A DC-10 aircraft belonging to AOM, a French airline, was about to depart for Paris, but was forced to return to the terminal, where police disembarked its terrified passengers and took them to safety through a back street. Then the rioters turned on the airport car park, where they set fire to a dozen vehicles, including one belonging to an ITN news crew.

The grenade shooting had already begun when I arrived at Mr Temaru's office near the airport runway. He is the mayor of Faa'a, an industrial area of Papeete, which differs from most industrial zones in being bordered by waves crashing over a reef, palm trees and the dramatic outline of the island of Moorea across the water. Many of the people shattering this tranquillity were young Polynesian hotheads not directly linked to Mr Temaru's independence party. But he put the blame for the riots on Mr Chirac for failing to heed calls from around the world to call off the nuclear tests. "What you're seeing today is the reaction of the people to the French nuclear bomb," he said. "Since Chirac's decision, the feeling of humiliation and anger in the population has been growing. The people wanted to occupy the airport this morning to call for a referendum on whether these islands should be used for French testing. The French received them with tear gas and bombs. Now the situation is out of control. The violence comes from the French state."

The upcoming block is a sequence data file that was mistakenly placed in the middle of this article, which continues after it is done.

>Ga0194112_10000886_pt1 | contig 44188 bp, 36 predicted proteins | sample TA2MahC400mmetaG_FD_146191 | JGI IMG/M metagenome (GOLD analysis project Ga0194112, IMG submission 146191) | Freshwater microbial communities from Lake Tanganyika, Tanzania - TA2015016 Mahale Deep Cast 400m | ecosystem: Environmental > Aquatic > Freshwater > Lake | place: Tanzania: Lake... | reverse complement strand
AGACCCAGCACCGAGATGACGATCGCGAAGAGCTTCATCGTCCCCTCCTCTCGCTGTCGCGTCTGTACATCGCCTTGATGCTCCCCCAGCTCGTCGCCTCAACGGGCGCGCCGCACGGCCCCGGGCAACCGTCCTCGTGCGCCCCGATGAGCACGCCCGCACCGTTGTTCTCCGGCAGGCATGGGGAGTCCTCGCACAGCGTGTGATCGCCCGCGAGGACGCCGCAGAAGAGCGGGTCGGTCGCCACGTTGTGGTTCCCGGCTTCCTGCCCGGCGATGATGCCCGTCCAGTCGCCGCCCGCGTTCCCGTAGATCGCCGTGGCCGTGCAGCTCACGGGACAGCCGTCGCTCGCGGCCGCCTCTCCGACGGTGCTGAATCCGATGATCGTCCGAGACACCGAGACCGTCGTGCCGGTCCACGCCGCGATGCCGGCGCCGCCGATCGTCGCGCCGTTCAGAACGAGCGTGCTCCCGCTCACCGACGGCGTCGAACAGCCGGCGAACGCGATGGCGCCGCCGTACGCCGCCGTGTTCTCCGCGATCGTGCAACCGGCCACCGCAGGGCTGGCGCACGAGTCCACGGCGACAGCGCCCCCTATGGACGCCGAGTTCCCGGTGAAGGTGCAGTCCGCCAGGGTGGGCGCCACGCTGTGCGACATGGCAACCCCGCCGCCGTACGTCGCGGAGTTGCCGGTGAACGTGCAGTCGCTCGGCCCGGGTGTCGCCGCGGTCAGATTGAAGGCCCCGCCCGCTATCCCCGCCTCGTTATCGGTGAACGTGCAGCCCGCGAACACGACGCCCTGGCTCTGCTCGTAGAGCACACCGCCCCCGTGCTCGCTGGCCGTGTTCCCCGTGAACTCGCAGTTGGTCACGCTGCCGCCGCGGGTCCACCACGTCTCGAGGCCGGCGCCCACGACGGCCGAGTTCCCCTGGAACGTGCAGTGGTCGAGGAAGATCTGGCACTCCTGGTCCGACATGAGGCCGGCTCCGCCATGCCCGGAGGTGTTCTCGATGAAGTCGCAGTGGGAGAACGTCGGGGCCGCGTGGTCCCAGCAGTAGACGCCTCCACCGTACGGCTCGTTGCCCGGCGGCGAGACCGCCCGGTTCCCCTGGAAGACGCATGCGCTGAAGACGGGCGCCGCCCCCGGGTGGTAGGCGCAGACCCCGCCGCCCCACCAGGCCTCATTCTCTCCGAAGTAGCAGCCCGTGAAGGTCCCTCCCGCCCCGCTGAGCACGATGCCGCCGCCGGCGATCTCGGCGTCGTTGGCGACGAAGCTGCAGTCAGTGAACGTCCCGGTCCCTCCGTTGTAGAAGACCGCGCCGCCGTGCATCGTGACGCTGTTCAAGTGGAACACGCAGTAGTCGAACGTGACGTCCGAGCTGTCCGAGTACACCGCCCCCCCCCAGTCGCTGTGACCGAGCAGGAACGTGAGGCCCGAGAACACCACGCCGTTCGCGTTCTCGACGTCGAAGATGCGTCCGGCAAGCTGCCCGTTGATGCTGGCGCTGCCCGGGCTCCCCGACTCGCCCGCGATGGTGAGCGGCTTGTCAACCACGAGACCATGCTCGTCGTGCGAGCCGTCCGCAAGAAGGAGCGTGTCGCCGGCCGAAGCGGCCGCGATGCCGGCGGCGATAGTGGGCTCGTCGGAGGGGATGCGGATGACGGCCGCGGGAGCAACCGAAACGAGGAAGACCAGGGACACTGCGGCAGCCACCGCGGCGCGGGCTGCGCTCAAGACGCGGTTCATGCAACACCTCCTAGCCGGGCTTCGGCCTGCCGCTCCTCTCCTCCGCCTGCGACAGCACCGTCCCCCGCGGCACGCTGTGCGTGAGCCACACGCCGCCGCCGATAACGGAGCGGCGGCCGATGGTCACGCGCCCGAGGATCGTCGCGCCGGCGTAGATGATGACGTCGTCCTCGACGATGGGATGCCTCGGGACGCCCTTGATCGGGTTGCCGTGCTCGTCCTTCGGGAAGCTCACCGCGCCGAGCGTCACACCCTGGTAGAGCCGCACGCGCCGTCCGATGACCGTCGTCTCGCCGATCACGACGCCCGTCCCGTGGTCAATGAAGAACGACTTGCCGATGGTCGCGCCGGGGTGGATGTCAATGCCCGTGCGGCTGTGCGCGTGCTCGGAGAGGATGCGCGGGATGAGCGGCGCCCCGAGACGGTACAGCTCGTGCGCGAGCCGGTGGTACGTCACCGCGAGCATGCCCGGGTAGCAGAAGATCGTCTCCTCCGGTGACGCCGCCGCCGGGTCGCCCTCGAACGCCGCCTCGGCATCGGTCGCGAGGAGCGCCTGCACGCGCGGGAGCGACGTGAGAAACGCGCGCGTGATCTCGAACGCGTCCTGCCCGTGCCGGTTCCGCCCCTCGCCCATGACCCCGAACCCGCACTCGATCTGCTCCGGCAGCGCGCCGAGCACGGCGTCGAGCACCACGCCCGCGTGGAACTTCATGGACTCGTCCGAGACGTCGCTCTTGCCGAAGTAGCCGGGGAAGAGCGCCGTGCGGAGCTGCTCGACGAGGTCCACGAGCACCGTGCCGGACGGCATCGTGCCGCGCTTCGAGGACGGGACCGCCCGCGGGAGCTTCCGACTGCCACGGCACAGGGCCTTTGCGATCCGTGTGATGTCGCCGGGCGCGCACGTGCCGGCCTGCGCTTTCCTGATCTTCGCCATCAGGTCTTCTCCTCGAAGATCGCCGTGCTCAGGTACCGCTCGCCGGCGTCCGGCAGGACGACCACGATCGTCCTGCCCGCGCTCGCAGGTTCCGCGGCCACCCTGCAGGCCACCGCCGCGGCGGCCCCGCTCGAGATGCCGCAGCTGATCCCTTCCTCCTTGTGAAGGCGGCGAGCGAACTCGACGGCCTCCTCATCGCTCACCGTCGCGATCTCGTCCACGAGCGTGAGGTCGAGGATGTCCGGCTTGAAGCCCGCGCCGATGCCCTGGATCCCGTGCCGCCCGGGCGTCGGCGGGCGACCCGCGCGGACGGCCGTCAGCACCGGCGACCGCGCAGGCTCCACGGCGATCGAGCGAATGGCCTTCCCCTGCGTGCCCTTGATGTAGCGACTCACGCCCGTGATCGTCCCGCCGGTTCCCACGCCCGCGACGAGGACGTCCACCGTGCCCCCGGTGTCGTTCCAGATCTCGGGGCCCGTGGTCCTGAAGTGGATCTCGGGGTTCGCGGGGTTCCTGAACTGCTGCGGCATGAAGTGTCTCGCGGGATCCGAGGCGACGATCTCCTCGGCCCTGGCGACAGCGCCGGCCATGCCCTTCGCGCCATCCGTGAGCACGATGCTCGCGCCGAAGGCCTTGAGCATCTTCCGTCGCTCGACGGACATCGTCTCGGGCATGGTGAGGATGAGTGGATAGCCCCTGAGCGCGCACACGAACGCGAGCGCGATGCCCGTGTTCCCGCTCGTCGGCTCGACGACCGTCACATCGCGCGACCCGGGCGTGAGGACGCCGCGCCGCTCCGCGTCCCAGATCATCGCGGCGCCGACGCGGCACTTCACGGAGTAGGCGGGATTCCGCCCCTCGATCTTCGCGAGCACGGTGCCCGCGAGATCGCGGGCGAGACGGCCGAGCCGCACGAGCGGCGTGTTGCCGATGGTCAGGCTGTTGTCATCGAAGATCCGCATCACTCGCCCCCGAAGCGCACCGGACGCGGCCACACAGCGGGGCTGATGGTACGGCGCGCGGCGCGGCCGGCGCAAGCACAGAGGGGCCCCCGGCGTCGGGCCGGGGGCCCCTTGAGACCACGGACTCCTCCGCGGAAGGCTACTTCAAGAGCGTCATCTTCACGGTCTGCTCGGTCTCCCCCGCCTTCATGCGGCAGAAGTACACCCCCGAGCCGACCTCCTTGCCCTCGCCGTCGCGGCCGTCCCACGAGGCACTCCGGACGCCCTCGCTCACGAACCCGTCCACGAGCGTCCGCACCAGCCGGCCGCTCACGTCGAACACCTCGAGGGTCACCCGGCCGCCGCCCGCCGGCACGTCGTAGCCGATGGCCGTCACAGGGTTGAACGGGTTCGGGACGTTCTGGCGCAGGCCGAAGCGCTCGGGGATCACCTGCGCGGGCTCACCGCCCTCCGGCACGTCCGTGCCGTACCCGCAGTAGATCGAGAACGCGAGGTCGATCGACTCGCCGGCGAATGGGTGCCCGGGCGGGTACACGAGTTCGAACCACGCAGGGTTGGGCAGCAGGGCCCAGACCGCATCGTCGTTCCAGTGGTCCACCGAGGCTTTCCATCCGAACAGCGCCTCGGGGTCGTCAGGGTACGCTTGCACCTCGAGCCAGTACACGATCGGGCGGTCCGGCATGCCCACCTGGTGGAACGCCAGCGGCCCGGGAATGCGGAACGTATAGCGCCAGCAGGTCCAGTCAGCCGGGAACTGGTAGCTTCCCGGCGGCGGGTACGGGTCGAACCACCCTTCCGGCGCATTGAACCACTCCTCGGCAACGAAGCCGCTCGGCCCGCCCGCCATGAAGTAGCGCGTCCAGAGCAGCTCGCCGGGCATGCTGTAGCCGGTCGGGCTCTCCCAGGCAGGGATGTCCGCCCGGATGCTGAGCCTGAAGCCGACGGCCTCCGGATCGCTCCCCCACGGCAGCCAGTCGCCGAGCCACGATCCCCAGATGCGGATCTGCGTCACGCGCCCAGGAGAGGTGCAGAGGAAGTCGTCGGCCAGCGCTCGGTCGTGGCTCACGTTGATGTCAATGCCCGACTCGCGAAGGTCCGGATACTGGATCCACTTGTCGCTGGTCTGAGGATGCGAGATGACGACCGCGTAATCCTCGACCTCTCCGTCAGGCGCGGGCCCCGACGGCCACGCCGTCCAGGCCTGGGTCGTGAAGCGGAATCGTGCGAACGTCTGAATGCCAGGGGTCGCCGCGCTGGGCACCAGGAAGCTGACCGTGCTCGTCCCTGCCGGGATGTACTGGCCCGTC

Among the demonstrators near the airport, a middle-aged Polynesian man told me: "This is only the beginning. France must take its nuclear bombs and blow them up in France, not here. This is our life. We don't want French people coming here doing what they want without asking us."

When I reached the airport terminal through tear gas clouds, the scene was devastating. Delphin Graeff, a High Commission spokesman there, looked shaken. He said: "We were concerned about the risks of demonstrations. But this is a level of violence we haven't seen here before."

Violence also breeds violence, and if the French had rounded up the hotheads instead of blasting them with tear gas, things might have been different. Watching the rioters torch cars and shops at random and run through tear gas smoke to hurl stones at the gendarmes, I wondered whether this was the beginning of France's Algeria in the South Pacific.

Last night Tahiti's airport was closed indefinitely. From above Papeete, I looked down on flames roaring into the sky from the centre of town. Twenty demonstrators and riot police lay injured, including one young Polynesian whose hand was almost blown off when he picked up a stun grenade.

Can Mr Chirac afford to carry on with the tests on the other side of the world in the name of French pride, prestige and power? If he does so, he risks turning the South Pacific, one of the world's last peaceful regions, into a flaming cauldron.